Transformations of Pelops Myths, Monuments, and Cult Reconsidered
This volume is the first monograph in English dedicated to the study of the Greek mythical hero Pelops. While popular in antiquity, Pelops’ popularity has since faded; this book presents a comprehensive treatment of his character and legacy.
Ancient tradition held that Pelops was the son of Tantalus and the ancestor of the Atreids, Agamemnon and Menelaos, who appear in the Homeric poems as leaders of the Greek forces against Troy. After arriving in Greece from the east, Pelops was eventually worshipped in Olympia, became the eponym of the Peloponnese, and was celebrated as one of the founders of the Olympic Games. However, his character is morally problematic, his family were heavily condemned, and few tales about Pelops exist. Patay-Horváth takes an interdisciplinary approach to the study of this obscure figure, presenting and analyzing written sources and depictions of Pelops, the etymology of his name, the history of his mythical family, and the afterlife of his myths. Drawing on folklore and ethnography, art and archaeology, linguistics and geography, this volume provides a detailed and accessible overview of both old and new theories about Pelops, his descendants, and his legacy.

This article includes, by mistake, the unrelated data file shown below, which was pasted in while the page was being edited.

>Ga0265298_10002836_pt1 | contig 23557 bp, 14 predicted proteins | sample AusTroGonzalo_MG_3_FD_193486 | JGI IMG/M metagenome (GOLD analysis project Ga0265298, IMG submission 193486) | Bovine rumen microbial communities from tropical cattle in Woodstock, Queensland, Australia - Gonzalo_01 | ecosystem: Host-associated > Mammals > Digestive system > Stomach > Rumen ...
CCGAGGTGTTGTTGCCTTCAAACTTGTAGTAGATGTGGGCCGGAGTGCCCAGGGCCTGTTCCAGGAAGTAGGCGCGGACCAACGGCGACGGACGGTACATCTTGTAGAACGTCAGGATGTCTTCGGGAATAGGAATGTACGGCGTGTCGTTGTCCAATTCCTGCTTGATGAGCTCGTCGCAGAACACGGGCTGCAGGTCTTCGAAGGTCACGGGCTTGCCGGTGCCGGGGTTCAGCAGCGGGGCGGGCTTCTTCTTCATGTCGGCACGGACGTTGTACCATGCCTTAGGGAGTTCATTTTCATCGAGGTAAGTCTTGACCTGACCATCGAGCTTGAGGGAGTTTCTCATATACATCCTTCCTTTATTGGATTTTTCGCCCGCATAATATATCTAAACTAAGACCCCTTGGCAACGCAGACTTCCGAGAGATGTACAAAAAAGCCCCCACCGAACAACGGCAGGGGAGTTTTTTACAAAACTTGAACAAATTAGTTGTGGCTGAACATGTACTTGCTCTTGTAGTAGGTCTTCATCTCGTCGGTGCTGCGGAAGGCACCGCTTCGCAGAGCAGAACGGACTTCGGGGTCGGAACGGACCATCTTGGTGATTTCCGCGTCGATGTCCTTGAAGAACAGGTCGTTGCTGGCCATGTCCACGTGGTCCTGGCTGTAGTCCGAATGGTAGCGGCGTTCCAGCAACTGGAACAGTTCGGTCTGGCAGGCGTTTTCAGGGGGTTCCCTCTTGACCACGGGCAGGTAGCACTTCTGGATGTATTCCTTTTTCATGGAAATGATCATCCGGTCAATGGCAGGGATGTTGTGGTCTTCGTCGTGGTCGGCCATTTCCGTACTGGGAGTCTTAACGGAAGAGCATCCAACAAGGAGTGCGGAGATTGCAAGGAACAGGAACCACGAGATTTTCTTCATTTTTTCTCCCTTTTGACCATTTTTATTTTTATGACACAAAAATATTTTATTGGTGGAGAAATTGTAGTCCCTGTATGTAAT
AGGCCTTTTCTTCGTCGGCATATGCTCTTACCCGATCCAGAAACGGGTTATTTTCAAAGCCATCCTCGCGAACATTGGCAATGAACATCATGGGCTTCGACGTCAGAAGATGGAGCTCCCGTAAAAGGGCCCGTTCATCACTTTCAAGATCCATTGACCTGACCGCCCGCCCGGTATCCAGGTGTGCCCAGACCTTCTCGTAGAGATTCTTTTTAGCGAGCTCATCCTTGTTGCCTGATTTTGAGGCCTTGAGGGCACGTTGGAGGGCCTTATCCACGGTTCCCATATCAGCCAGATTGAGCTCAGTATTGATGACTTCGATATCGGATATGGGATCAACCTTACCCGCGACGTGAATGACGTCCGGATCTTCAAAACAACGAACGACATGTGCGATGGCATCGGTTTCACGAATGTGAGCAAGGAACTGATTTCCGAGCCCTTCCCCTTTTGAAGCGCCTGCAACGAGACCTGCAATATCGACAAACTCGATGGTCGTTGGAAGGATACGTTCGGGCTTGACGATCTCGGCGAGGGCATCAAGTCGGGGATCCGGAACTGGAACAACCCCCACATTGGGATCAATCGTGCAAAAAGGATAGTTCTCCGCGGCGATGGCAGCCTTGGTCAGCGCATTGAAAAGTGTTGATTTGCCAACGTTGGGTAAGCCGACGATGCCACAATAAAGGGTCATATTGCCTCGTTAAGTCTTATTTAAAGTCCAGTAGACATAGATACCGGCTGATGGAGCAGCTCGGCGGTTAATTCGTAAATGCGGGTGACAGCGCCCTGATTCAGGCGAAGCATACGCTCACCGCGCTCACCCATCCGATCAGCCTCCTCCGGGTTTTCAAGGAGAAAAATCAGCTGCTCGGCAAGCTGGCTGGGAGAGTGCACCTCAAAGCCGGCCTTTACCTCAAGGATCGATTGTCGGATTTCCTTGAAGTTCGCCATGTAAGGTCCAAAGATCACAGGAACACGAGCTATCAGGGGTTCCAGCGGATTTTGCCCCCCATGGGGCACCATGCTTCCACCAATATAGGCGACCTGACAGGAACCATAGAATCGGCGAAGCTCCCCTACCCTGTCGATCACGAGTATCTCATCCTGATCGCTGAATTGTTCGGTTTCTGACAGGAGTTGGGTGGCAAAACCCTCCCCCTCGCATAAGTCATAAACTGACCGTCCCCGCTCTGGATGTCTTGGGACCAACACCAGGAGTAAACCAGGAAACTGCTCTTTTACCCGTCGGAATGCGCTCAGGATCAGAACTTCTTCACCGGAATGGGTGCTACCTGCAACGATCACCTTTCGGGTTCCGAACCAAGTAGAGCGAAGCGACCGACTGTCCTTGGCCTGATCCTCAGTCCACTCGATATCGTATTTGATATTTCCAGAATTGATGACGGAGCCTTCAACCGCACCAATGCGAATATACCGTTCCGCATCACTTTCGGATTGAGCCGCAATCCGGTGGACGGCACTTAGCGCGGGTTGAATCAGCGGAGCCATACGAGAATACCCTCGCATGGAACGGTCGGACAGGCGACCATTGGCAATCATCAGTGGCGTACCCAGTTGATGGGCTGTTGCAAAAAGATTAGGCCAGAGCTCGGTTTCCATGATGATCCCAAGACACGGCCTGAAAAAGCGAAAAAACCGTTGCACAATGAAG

Transformations of Pelops is suitable for students and scholars of ancient Greek history and mythology, classical philology, and archaeology.
Introduction; PART I Pelops and His Family; 1. Childhood and Marriage; 2. Successful Ruler and Miserable Father; PART II The Making of Pelops from Different Perspectives; 3. Folklore and Ethnography – Resurrection and the Missing Shoulder Blade; 4. Art and Archaeology – Olympia and the Cult of Pelops; 5. Linguistics and Geography – The Hero of the Peloponnese; PART III Pelops Afterwards; 6. Modest Remembering and Occasional Revival; 7. Popularity due to an Ancient Mistake; Conclusion; Guide to Further Reading; Appendix: Selected Sources on Pelops and his Descendants.
"Over the last two decades András Patay-Horváth has established himself as the world expert on Pelops, who supposedly gave his name to the Peloponnese. With the publication of this wide-ranging, lucid, skilfully-argued and well-illustrated book, Patay-Horváth’s challenging ideas about the hero and his origins (was he once an aurochs?) are brought together for the first time in a convenient and accessible form in English." - Daniel Ogden, University of Exeter